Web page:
Most kids love Valentine’s Day, right?
It’s that fun childhood occasion that magically combines treats, with parties, friendship, chocolate and sometimes fun crafts. I used to love making the little Kleenex box Valentine’s Day card holder every year as a kid. I would painstakingly choose the precise Valentine for the precise child according to sentiment and image on said card. I was all kinds of perfectionist at an early age.
So how is Valentine’s Day with Special Needs Any Different than a Usual Day?
But holidays, transitions, occasions that allow for any variation on routine can also be a minefield for kids with special needs.
I was reminded of this again this year when we picked up our Valentine’s and got started on them. No meltdowns so far. And we are well into it here, also packing for a move. So I thought I’d share a few strategies we use to help Ainsley negotiate Valentine’s Day.
Five Strategies for Success – Valentine’s Day with Special Needs
1. Start early:
My girl is like a lot of kids with special needs – handwriting is very difficult for her. Her muscles in the hands tire easily and she is a lefty and her printing at the best of times can be hard to read. So we get our Valentine’s sometimes as far as one month in advance and let her go at her speed. She wants to do them and be involved and she wants to do them herself. So, we let her but she does maybe 3-4 a night. Slow and steady.
2. Nurture friendships:
Friendships are to be cherished and also nourished with help: At Christmas we buy gifts for kids who are really special to Ainsley (the ones who help her and don’t abruptly dump her as a friend because she has unpredictable outbursts or meltdowns) Same is true at Valentine’s Day. We make sure the class gets some sort of reward for standing by her. It can be baked goods, Kinder surprises or even an offer for a playdate or an offer to bring a special friend with us to that Disney flick everyone wants to see.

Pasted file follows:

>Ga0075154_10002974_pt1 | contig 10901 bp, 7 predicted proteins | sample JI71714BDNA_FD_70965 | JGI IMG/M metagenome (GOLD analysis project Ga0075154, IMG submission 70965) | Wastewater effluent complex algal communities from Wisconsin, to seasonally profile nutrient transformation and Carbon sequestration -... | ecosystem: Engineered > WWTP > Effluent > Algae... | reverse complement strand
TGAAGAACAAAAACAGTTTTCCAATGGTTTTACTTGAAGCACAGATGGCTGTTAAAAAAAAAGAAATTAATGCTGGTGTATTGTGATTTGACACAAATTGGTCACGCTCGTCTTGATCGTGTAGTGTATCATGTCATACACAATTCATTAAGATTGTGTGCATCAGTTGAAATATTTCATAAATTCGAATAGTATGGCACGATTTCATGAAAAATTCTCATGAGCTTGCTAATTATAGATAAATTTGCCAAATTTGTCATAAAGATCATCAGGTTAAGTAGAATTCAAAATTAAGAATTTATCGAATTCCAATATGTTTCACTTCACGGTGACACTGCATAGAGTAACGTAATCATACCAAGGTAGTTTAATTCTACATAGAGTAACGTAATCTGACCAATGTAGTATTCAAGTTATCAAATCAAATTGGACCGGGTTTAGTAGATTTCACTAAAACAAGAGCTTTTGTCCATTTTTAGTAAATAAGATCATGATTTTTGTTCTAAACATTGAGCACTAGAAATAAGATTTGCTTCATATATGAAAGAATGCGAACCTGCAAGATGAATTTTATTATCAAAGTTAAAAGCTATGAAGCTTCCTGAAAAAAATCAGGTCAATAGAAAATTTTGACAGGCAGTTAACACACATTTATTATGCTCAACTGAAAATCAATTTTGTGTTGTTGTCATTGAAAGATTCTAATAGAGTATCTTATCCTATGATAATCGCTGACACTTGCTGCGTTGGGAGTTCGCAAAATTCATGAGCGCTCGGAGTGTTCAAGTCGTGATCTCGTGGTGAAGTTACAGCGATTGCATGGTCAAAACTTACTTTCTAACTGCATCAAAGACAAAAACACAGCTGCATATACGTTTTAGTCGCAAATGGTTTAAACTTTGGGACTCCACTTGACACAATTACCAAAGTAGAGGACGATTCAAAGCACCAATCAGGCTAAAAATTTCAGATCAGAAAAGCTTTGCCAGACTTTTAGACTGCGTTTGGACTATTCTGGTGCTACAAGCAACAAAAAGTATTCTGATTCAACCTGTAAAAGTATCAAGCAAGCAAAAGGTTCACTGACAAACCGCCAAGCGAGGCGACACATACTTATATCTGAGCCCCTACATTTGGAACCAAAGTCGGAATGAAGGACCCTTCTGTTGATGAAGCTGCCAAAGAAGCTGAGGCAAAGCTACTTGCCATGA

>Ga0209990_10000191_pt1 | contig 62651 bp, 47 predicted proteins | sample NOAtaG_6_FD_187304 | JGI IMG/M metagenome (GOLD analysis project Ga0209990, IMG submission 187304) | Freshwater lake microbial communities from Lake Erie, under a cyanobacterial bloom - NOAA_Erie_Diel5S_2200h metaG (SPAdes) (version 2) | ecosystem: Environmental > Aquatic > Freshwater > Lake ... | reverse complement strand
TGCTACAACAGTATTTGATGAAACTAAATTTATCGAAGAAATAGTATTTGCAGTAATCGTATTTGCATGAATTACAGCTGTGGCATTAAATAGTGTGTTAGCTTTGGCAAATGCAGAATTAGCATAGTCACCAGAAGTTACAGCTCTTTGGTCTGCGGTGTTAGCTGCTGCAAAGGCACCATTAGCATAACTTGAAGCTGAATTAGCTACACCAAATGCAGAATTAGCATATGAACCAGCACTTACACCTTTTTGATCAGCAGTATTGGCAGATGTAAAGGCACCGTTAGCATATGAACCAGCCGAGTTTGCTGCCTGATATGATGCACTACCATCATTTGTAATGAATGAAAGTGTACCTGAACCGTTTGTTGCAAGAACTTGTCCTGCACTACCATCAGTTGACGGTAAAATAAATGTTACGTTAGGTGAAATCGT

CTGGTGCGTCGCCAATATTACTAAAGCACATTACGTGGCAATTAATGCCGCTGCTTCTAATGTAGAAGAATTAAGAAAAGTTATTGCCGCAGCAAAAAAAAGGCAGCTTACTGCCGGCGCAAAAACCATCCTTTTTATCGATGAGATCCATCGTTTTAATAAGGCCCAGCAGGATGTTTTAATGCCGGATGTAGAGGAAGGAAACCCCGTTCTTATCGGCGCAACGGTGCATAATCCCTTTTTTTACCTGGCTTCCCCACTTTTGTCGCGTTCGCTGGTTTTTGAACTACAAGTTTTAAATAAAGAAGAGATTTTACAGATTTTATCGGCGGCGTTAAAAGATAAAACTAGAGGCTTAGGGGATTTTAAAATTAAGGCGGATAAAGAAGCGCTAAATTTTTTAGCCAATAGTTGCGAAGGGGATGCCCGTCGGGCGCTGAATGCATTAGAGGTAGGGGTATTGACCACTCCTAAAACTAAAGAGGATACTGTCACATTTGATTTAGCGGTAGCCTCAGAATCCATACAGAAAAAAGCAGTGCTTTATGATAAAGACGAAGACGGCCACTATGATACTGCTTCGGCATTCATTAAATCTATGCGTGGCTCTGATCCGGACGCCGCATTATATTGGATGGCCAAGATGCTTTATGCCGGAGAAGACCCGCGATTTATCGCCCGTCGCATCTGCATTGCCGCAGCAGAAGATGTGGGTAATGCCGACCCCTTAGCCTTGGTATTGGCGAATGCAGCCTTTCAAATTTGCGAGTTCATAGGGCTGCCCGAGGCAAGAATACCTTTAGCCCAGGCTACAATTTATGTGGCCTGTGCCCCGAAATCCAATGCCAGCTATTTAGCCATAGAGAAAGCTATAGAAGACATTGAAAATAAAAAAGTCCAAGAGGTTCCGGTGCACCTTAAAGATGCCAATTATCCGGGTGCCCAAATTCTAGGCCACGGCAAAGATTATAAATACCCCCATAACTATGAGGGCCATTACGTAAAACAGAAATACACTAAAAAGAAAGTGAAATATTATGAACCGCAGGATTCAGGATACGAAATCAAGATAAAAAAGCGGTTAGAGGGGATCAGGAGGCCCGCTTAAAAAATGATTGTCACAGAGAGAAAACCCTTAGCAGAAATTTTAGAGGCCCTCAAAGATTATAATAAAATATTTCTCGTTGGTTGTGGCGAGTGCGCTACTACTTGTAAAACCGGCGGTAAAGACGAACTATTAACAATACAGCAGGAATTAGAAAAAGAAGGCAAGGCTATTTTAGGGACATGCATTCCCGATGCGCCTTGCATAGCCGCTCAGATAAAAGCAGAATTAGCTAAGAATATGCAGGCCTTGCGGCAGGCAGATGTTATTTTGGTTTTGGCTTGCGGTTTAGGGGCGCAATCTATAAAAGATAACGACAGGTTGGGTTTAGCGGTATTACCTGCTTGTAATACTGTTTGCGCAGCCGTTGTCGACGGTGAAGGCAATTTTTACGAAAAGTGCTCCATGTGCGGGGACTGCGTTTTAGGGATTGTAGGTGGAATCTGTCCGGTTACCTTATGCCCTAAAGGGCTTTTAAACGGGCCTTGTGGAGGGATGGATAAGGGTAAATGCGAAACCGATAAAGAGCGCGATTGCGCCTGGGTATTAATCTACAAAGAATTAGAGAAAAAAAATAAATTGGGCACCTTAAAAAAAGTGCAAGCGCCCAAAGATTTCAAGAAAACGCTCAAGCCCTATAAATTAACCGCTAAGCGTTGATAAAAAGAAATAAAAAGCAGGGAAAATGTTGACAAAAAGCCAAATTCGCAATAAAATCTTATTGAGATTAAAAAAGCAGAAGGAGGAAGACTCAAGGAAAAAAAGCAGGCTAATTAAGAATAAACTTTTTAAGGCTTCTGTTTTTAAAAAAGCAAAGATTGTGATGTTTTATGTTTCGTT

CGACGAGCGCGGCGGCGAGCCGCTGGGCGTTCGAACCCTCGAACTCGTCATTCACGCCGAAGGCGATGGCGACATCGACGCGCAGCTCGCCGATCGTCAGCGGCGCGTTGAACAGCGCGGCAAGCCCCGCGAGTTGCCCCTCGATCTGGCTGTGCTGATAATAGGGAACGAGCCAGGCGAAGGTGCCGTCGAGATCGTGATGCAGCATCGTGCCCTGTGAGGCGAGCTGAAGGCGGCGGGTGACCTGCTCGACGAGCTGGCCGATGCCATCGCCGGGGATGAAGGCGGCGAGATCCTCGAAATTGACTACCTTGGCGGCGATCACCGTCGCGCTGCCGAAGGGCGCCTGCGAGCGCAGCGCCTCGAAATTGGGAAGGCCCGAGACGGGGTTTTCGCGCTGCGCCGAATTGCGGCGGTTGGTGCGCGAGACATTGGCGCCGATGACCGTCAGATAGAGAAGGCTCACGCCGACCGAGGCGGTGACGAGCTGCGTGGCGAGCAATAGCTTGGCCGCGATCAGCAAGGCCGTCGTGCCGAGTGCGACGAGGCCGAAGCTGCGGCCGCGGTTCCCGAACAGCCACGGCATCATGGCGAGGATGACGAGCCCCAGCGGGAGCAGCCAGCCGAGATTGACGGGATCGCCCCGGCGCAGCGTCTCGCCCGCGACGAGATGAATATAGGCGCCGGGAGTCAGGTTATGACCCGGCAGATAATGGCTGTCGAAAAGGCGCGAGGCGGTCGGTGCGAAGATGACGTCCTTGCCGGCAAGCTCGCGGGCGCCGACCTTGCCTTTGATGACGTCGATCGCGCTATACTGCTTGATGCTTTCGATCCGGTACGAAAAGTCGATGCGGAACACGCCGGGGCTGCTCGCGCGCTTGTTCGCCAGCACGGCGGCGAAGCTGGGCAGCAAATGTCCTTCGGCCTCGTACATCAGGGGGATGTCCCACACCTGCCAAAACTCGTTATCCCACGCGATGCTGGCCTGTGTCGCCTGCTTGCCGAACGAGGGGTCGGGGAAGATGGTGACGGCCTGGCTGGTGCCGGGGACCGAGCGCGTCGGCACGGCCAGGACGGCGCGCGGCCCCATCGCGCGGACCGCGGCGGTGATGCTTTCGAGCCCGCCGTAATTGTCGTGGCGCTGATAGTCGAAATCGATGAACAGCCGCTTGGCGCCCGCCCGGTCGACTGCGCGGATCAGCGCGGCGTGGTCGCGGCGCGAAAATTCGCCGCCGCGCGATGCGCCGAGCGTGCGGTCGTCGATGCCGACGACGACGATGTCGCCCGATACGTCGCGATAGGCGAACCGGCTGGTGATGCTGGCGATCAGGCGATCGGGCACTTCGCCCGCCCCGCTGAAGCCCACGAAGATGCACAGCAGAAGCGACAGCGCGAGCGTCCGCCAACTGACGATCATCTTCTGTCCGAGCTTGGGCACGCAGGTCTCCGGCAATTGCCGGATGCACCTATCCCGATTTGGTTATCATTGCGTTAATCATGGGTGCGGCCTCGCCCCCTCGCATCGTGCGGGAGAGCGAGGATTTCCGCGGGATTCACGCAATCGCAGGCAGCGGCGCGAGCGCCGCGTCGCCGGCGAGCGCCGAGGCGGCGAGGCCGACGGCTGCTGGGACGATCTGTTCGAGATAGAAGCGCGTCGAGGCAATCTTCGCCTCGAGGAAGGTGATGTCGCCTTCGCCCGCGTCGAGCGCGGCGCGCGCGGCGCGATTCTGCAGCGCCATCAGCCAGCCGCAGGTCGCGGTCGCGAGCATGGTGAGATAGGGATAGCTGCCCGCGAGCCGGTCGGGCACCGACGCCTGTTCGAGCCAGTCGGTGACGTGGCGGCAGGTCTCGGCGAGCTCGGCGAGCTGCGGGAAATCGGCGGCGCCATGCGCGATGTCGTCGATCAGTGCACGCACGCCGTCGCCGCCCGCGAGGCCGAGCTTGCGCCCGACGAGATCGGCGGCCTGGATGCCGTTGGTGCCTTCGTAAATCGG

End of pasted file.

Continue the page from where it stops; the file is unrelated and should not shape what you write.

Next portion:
3. Remind them breaks are okay:
If there’s a party at school we try to remind Ainsley to remember not to overeat sweets, or remember if the noise is too loud to get a hall pass, or leave the room for a break. The noise level many days is brutally loud. Party day makes that even worse. That’s a big trigger for sensory overload. Breaks are necessary.
4. Bake together:
We love to bake together. It’s a sensory activity that works well for Ainsley. Breaking eggs, counting and measuring and telling time and then washing dishes. All activities she loves. Honestly, I think my daughter loves the process more than eating the baked goods. Washing dishes and cracking eggs are soothing sensory activities for Ainsley.
Plus, when we bake, she has something to give out and it makes her feel proud that she helped bake it. She loves to give stuff to people. It’s a nice thing to watch.
Ainsley has built this into her own process of self regulation. We used to need social stories when she was little. They worked really well for many transitions. But now she obsessively rehearses certain things all year long on her own. She plays them out. Same for Christmas. She will, for weeks, hand Valentine’s out before and after the event. It will be random and cute and sometimes a bit annoying when she is going to be late for school because she needs to write a handmade Valentine for the neighbour, or the teddy bear or whatever. It’s the way she internalizes what happens next. It’s all good and it works for her.
Special Needs Success Every Day
Valentine’s Day with special needs on deck can be extremely rewarding, especially if your child has made some friends in class. Follow these few tips to prepare and make the occasion a little more accessible for kids with special needs.